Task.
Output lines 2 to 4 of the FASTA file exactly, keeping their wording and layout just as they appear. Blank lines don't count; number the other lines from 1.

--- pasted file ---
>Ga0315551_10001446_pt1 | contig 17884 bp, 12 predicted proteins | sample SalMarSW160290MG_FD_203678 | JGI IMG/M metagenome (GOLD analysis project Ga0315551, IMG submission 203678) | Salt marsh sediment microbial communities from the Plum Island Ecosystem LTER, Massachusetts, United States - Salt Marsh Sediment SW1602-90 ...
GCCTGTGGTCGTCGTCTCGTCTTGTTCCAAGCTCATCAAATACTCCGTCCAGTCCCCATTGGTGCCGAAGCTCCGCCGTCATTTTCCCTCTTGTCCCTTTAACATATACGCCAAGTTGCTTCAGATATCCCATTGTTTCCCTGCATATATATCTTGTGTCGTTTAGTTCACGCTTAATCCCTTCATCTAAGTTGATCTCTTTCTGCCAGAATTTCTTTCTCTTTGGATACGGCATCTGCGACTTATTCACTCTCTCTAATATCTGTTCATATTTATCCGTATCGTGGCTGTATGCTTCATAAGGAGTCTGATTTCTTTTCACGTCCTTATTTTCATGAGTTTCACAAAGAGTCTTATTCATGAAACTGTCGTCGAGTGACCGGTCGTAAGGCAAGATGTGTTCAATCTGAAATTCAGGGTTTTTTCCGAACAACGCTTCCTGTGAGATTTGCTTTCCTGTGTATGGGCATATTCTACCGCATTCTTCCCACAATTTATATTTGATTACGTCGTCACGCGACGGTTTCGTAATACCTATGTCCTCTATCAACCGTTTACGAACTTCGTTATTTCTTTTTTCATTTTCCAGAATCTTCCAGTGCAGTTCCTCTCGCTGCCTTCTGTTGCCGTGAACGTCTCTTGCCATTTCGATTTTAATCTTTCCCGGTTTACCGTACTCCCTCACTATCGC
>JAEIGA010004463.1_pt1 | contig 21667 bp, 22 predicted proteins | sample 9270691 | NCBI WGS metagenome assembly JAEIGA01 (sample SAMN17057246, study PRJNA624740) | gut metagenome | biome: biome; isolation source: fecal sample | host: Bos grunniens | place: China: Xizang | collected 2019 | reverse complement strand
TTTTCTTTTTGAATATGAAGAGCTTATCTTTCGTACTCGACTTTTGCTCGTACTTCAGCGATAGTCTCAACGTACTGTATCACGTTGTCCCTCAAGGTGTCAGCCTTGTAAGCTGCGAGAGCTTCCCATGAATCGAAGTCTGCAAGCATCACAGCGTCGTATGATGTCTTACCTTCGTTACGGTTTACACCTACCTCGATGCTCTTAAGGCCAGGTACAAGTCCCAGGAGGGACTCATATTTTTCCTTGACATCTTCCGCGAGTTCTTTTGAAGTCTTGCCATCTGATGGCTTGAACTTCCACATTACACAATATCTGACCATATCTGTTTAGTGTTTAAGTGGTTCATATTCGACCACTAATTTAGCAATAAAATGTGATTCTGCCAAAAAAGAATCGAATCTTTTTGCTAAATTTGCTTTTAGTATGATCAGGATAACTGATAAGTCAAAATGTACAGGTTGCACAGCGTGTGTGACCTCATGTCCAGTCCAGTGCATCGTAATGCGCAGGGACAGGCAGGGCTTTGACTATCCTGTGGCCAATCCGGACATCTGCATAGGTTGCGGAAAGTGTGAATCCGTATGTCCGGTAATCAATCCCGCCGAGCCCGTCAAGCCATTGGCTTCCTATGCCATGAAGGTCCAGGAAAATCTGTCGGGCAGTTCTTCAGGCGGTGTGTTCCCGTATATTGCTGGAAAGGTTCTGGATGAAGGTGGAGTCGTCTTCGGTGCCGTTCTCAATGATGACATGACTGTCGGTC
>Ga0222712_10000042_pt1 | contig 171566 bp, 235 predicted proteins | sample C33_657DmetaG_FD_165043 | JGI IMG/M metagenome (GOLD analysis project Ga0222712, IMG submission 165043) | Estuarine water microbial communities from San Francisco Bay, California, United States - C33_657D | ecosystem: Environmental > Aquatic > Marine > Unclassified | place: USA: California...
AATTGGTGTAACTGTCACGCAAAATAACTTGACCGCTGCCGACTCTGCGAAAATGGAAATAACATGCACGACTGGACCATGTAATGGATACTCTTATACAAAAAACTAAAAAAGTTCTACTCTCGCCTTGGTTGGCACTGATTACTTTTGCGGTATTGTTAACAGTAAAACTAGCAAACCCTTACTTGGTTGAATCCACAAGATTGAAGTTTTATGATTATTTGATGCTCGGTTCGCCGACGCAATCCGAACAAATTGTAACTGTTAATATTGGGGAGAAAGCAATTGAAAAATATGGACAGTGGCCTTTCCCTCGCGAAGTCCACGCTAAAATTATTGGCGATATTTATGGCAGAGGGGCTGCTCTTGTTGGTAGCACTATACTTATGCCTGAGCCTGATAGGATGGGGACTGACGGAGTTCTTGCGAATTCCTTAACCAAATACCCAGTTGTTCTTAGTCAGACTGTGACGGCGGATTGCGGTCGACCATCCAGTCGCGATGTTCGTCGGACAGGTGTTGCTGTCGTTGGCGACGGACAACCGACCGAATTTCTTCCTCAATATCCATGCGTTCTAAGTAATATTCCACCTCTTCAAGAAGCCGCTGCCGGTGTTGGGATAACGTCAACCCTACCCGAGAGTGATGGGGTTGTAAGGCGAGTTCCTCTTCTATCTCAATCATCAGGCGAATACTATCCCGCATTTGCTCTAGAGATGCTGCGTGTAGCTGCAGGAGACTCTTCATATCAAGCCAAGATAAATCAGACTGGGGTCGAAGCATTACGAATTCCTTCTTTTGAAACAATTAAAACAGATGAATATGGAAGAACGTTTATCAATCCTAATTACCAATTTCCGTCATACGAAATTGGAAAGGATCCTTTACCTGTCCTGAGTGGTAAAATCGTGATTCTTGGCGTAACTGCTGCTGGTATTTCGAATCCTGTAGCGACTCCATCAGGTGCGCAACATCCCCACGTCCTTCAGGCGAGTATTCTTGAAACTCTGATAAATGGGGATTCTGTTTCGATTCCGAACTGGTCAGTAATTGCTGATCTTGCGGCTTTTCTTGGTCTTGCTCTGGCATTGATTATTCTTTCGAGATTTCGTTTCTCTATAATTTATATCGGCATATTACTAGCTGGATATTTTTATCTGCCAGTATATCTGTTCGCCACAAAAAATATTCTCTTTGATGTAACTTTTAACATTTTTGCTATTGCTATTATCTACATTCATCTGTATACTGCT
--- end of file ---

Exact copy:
GCCTGTGGTCGTCGTCTCGTCTTGTTCCAAGCTCATCAAATACTCCGTCCAGTCCCCATTGGTGCCGAAGCTCCGCCGTCATTTTCCCTCTTGTCCCTTTAACATATACGCCAAGTTGCTTCAGATATCCCATTGTTTCCCTGCATATATATCTTGTGTCGTTTAGTTCACGCTTAATCCCTTCATCTAAGTTGATCTCTTTCTGCCAGAATTTCTTTCTCTTTGGATACGGCATCTGCGACTTATTCACTCTCTCTAATATCTGTTCATATTTATCCGTATCGTGGCTGTATGCTTCATAAGGAGTCTGATTTCTTTTCACGTCCTTATTTTCATGAGTTTCACAAAGAGTCTTATTCATGAAACTGTCGTCGAGTGACCGGTCGTAAGGCAAGATGTGTTCAATCTGAAATTCAGGGTTTTTTCCGAACAACGCTTCCTGTGAGATTTGCTTTCCTGTGTATGGGCATATTCTACCGCATTCTTCCCACAATTTATATTTGATTACGTCGTCACGCGACGGTTTCGTAATACCTATGTCCTCTATCAACCGTTTACGAACTTCGTTATTTCTTTTTTCATTTTCCAGAATCTTCCAGTGCAGTTCCTCTCGCTGCCTTCTGTTGCCGTGAACGTCTCTTGCCATTTCGATTTTAATCTTTCCCGGTTTACCGTACTCCCTCACTATCGC
>JAEIGA010004463.1_pt1 | contig 21667 bp, 22 predicted proteins | sample 9270691 | NCBI WGS metagenome assembly JAEIGA01 (sample SAMN17057246, study PRJNA624740) | gut metagenome | biome: biome; isolation source: fecal sample | host: Bos grunniens | place: China: Xizang | collected 2019 | reverse complement strand
TTTTCTTTTTGAATATGAAGAGCTTATCTTTCGTACTCGACTTTTGCTCGTACTTCAGCGATAGTCTCAACGTACTGTATCACGTTGTCCCTCAAGGTGTCAGCCTTGTAAGCTGCGAGAGCTTCCCATGAATCGAAGTCTGCAAGCATCACAGCGTCGTATGATGTCTTACCTTCGTTACGGTTTACACCTACCTCGATGCTCTTAAGGCCAGGTACAAGTCCCAGGAGGGACTCATATTTTTCCTTGACATCTTCCGCGAGTTCTTTTGAAGTCTTGCCATCTGATGGCTTGAACTTCCACATTACACAATATCTGACCATATCTGTTTAGTGTTTAAGTGGTTCATATTCGACCACTAATTTAGCAATAAAATGTGATTCTGCCAAAAAAGAATCGAATCTTTTTGCTAAATTTGCTTTTAGTATGATCAGGATAACTGATAAGTCAAAATGTACAGGTTGCACAGCGTGTGTGACCTCATGTCCAGTCCAGTGCATCGTAATGCGCAGGGACAGGCAGGGCTTTGACTATCCTGTGGCCAATCCGGACATCTGCATAGGTTGCGGAAAGTGTGAATCCGTATGTCCGGTAATCAATCCCGCCGAGCCCGTCAAGCCATTGGCTTCCTATGCCATGAAGGTCCAGGAAAATCTGTCGGGCAGTTCTTCAGGCGGTGTGTTCCCGTATATTGCTGGAAAGGTTCTGGATGAAGGTGGAGTCGTCTTCGGTGCCGTTCTCAATGATGACATGACTGTCGGTC